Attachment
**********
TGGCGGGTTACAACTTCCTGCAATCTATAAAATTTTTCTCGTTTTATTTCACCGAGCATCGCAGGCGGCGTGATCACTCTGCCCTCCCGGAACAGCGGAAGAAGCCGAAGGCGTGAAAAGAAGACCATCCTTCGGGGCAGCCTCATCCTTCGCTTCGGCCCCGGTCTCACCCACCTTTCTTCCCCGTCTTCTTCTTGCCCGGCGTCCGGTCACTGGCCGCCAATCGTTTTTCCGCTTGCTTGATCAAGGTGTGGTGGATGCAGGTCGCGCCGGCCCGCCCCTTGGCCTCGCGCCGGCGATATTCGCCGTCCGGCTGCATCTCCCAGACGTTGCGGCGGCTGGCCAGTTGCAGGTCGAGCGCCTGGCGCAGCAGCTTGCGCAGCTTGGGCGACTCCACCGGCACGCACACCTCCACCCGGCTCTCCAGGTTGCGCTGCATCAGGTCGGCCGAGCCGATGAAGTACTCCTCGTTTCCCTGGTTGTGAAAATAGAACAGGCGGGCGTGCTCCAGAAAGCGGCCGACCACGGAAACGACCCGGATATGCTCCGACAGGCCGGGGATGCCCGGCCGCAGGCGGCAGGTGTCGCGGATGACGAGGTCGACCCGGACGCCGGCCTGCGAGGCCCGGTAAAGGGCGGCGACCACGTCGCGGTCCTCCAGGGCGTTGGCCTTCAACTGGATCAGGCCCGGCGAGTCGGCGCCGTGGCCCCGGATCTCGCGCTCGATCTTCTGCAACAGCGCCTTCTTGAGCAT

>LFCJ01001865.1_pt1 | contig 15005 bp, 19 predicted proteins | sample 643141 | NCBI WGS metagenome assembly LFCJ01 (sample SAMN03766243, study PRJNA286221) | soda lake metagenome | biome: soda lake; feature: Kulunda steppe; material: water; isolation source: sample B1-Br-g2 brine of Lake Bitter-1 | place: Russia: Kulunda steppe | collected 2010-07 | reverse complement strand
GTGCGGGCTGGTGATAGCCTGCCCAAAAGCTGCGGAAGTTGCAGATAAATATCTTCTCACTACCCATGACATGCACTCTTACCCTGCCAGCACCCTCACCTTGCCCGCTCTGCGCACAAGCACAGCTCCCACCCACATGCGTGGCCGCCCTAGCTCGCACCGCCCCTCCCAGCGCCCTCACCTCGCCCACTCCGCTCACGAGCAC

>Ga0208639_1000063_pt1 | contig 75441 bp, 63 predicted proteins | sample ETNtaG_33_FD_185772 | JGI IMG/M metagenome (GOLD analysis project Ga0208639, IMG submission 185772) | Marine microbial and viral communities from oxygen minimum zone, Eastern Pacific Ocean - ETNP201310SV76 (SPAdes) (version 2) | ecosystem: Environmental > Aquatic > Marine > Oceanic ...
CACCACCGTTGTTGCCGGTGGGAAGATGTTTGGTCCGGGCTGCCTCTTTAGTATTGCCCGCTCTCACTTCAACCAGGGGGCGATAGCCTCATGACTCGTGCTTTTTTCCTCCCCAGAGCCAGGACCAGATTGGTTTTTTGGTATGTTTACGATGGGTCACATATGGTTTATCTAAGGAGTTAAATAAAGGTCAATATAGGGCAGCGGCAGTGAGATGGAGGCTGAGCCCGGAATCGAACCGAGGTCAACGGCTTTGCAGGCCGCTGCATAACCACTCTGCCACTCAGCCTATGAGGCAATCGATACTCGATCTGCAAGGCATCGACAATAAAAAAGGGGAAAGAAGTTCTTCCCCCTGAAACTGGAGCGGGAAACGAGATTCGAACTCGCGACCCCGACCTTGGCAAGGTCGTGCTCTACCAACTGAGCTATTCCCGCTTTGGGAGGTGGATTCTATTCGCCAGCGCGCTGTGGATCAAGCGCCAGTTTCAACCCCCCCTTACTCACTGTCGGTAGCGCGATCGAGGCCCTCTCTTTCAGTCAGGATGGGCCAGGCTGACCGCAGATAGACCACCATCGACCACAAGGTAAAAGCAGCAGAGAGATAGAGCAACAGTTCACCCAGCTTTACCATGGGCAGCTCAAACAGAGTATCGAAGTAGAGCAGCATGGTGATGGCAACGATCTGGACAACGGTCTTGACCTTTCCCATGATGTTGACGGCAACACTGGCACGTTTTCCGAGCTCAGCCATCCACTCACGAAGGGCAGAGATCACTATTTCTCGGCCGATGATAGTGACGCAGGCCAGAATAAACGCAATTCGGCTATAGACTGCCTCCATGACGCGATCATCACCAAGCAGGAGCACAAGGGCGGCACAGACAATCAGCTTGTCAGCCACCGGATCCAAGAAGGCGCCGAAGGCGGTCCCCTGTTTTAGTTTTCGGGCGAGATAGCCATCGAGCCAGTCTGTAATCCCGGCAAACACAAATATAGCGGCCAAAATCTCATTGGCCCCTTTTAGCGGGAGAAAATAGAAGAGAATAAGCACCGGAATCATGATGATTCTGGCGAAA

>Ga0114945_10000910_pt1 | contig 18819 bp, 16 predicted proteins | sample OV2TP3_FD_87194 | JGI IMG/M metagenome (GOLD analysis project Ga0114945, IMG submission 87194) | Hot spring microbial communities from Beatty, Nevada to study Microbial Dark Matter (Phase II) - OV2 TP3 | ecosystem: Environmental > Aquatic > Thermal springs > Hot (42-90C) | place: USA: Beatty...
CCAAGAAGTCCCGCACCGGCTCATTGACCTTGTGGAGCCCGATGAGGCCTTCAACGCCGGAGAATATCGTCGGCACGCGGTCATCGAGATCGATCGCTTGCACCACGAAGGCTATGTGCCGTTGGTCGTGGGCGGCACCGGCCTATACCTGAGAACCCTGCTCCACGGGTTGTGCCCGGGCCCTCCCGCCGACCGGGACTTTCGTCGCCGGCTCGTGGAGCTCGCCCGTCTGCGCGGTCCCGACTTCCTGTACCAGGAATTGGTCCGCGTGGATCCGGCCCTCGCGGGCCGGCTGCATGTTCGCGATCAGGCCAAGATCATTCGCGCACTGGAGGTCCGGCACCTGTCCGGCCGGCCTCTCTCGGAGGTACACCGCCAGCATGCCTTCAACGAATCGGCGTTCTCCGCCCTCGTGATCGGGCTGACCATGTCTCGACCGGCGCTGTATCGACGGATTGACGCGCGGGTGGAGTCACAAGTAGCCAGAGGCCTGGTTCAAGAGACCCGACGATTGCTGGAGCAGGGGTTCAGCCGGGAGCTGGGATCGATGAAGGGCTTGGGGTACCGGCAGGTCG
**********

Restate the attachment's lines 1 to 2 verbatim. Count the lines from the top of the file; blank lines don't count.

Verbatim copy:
TGGCGGGTTACAACTTCCTGCAATCTATAAAATTTTTCTCGTTTTATTTCACCGAGCATCGCAGGCGGCGTGATCACTCTGCCCTCCCGGAACAGCGGAAGAAGCCGAAGGCGTGAAAAGAAGACCATCCTTCGGGGCAGCCTCATCCTTCGCTTCGGCCCCGGTCTCACCCACCTTTCTTCCCCGTCTTCTTCTTGCCCGGCGTCCGGTCACTGGCCGCCAATCGTTTTTCCGCTTGCTTGATCAAGGTGTGGTGGATGCAGGTCGCGCCGGCCCGCCCCTTGGCCTCGCGCCGGCGATATTCGCCGTCCGGCTGCATCTCCCAGACGTTGCGGCGGCTGGCCAGTTGCAGGTCGAGCGCCTGGCGCAGCAGCTTGCGCAGCTTGGGCGACTCCACCGGCACGCACACCTCCACCCGGCTCTCCAGGTTGCGCTGCATCAGGTCGGCCGAGCCGATGAAGTACTCCTCGTTTCCCTGGTTGTGAAAATAGAACAGGCGGGCGTGCTCCAGAAAGCGGCCGACCACGGAAACGACCCGGATATGCTCCGACAGGCCGGGGATGCCCGGCCGCAGGCGGCAGGTGTCGCGGATGACGAGGTCGACCCGGACGCCGGCCTGCGAGGCCCGGTAAAGGGCGGCGACCACGTCGCGGTCCTCCAGGGCGTTGGCCTTCAACTGGATCAGGCCCGGCGAGTCGGCGCCGTGGCCCCGGATCTCGCGCTCGATCTTCTGCAACAGCGCCTTCTTGAGCAT

>LFCJ01001865.1_pt1 | contig 15005 bp, 19 predicted proteins | sample 643141 | NCBI WGS metagenome assembly LFCJ01 (sample SAMN03766243, study PRJNA286221) | soda lake metagenome | biome: soda lake; feature: Kulunda steppe; material: water; isolation source: sample B1-Br-g2 brine of Lake Bitter-1 | place: Russia: Kulunda steppe | collected 2010-07 | reverse complement strand